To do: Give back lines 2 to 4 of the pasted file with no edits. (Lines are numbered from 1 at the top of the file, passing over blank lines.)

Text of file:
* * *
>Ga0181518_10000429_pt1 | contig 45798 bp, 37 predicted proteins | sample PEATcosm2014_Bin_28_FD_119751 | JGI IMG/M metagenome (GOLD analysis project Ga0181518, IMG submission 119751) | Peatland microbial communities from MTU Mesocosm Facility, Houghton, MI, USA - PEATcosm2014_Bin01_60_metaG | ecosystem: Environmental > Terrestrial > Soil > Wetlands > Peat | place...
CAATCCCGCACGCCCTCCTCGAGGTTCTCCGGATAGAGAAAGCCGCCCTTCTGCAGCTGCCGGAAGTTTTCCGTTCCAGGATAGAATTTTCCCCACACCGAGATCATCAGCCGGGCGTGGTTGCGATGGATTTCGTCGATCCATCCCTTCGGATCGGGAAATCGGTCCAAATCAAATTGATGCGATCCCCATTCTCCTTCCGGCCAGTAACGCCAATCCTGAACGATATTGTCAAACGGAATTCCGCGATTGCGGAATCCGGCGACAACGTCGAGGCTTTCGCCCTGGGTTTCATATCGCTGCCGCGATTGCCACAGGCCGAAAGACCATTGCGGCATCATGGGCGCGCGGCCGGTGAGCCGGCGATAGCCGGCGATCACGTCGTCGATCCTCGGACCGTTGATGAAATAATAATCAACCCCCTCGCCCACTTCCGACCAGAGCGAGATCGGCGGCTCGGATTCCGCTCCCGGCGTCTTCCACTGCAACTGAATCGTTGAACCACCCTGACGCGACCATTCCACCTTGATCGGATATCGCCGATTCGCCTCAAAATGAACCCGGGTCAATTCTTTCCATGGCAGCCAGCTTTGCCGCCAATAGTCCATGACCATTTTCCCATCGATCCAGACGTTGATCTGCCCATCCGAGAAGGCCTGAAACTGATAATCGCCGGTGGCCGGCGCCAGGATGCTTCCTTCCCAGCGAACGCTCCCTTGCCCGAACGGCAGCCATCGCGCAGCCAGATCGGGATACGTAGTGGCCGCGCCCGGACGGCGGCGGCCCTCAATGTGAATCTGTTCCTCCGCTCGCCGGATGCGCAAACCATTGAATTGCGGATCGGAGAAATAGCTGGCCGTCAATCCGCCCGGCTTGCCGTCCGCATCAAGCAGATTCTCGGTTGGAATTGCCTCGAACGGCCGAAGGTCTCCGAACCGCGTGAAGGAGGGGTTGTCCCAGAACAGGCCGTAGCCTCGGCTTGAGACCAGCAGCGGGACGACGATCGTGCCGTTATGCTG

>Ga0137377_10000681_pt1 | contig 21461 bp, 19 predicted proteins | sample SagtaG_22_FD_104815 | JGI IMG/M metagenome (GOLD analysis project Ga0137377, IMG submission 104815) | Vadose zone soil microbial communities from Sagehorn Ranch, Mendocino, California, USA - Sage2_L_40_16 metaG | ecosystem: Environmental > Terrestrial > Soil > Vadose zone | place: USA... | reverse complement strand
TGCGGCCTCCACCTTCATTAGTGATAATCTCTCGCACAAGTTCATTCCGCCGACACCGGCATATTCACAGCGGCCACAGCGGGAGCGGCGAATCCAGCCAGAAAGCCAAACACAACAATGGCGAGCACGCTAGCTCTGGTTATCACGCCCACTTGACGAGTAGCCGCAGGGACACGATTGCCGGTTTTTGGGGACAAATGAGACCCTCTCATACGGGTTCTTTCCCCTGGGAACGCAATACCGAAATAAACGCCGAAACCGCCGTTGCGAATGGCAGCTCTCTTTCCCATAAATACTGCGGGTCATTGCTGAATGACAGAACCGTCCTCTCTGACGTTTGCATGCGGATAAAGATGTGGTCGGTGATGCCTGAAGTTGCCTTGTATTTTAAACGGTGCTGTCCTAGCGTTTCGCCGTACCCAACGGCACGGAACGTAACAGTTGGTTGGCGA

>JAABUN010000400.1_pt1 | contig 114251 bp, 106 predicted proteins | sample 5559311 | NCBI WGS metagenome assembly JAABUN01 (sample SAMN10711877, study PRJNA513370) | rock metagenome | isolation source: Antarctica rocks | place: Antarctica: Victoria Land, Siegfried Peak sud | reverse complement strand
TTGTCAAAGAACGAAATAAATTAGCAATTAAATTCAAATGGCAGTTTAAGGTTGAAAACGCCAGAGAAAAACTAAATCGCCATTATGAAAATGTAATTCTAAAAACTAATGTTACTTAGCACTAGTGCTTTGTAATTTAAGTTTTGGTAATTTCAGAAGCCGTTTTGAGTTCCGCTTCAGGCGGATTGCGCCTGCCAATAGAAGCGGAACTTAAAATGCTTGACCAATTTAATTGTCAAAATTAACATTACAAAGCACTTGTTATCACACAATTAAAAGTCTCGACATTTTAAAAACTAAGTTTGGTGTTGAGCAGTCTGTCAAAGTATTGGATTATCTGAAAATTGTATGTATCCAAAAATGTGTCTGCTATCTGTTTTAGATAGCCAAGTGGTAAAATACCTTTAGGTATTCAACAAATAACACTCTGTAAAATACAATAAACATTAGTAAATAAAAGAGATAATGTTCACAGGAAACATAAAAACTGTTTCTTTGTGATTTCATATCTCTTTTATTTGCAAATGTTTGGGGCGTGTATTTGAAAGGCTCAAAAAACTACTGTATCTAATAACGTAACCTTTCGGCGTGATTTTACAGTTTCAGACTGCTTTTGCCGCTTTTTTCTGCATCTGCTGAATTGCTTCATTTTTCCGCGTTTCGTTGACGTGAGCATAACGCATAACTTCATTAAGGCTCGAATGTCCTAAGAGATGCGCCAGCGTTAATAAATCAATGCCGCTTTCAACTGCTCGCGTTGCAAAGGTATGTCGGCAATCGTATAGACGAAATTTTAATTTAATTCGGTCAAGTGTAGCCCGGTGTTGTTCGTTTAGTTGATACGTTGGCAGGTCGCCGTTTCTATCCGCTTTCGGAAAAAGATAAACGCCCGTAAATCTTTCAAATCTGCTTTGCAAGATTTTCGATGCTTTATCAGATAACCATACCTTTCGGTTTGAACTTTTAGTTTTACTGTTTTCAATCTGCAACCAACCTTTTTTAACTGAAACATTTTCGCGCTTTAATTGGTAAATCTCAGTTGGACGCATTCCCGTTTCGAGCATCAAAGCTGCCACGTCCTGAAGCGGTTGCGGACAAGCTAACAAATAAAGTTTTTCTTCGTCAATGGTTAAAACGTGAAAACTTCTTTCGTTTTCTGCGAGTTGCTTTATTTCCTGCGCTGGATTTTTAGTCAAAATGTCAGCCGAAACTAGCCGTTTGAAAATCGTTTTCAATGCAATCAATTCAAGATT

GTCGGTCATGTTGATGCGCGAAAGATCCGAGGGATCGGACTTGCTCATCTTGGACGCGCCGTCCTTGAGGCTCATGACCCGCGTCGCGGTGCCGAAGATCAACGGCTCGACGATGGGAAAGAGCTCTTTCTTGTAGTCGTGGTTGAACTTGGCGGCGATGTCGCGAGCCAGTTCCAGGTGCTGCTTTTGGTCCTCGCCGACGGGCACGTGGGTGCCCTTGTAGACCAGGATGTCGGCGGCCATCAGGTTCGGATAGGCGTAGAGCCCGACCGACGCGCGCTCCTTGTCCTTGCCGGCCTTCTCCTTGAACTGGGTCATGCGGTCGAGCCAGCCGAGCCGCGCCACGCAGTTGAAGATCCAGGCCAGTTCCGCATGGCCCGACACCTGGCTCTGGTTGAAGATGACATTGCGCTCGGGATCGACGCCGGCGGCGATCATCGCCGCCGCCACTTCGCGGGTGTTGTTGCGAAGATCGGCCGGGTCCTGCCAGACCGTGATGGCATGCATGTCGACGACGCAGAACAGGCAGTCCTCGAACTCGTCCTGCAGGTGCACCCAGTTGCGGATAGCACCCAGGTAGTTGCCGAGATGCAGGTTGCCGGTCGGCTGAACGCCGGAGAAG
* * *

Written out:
CAATCCCGCACGCCCTCCTCGAGGTTCTCCGGATAGAGAAAGCCGCCCTTCTGCAGCTGCCGGAAGTTTTCCGTTCCAGGATAGAATTTTCCCCACACCGAGATCATCAGCCGGGCGTGGTTGCGATGGATTTCGTCGATCCATCCCTTCGGATCGGGAAATCGGTCCAAATCAAATTGATGCGATCCCCATTCTCCTTCCGGCCAGTAACGCCAATCCTGAACGATATTGTCAAACGGAATTCCGCGATTGCGGAATCCGGCGACAACGTCGAGGCTTTCGCCCTGGGTTTCATATCGCTGCCGCGATTGCCACAGGCCGAAAGACCATTGCGGCATCATGGGCGCGCGGCCGGTGAGCCGGCGATAGCCGGCGATCACGTCGTCGATCCTCGGACCGTTGATGAAATAATAATCAACCCCCTCGCCCACTTCCGACCAGAGCGAGATCGGCGGCTCGGATTCCGCTCCCGGCGTCTTCCACTGCAACTGAATCGTTGAACCACCCTGACGCGACCATTCCACCTTGATCGGATATCGCCGATTCGCCTCAAAATGAACCCGGGTCAATTCTTTCCATGGCAGCCAGCTTTGCCGCCAATAGTCCATGACCATTTTCCCATCGATCCAGACGTTGATCTGCCCATCCGAGAAGGCCTGAAACTGATAATCGCCGGTGGCCGGCGCCAGGATGCTTCCTTCCCAGCGAACGCTCCCTTGCCCGAACGGCAGCCATCGCGCAGCCAGATCGGGATACGTAGTGGCCGCGCCCGGACGGCGGCGGCCCTCAATGTGAATCTGTTCCTCCGCTCGCCGGATGCGCAAACCATTGAATTGCGGATCGGAGAAATAGCTGGCCGTCAATCCGCCCGGCTTGCCGTCCGCATCAAGCAGATTCTCGGTTGGAATTGCCTCGAACGGCCGAAGGTCTCCGAACCGCGTGAAGGAGGGGTTGTCCCAGAACAGGCCGTAGCCTCGGCTTGAGACCAGCAGCGGGACGACGATCGTGCCGTTATGCTG

>Ga0137377_10000681_pt1 | contig 21461 bp, 19 predicted proteins | sample SagtaG_22_FD_104815 | JGI IMG/M metagenome (GOLD analysis project Ga0137377, IMG submission 104815) | Vadose zone soil microbial communities from Sagehorn Ranch, Mendocino, California, USA - Sage2_L_40_16 metaG | ecosystem: Environmental > Terrestrial > Soil > Vadose zone | place: USA... | reverse complement strand
TGCGGCCTCCACCTTCATTAGTGATAATCTCTCGCACAAGTTCATTCCGCCGACACCGGCATATTCACAGCGGCCACAGCGGGAGCGGCGAATCCAGCCAGAAAGCCAAACACAACAATGGCGAGCACGCTAGCTCTGGTTATCACGCCCACTTGACGAGTAGCCGCAGGGACACGATTGCCGGTTTTTGGGGACAAATGAGACCCTCTCATACGGGTTCTTTCCCCTGGGAACGCAATACCGAAATAAACGCCGAAACCGCCGTTGCGAATGGCAGCTCTCTTTCCCATAAATACTGCGGGTCATTGCTGAATGACAGAACCGTCCTCTCTGACGTTTGCATGCGGATAAAGATGTGGTCGGTGATGCCTGAAGTTGCCTTGTATTTTAAACGGTGCTGTCCTAGCGTTTCGCCGTACCCAACGGCACGGAACGTAACAGTTGGTTGGCGA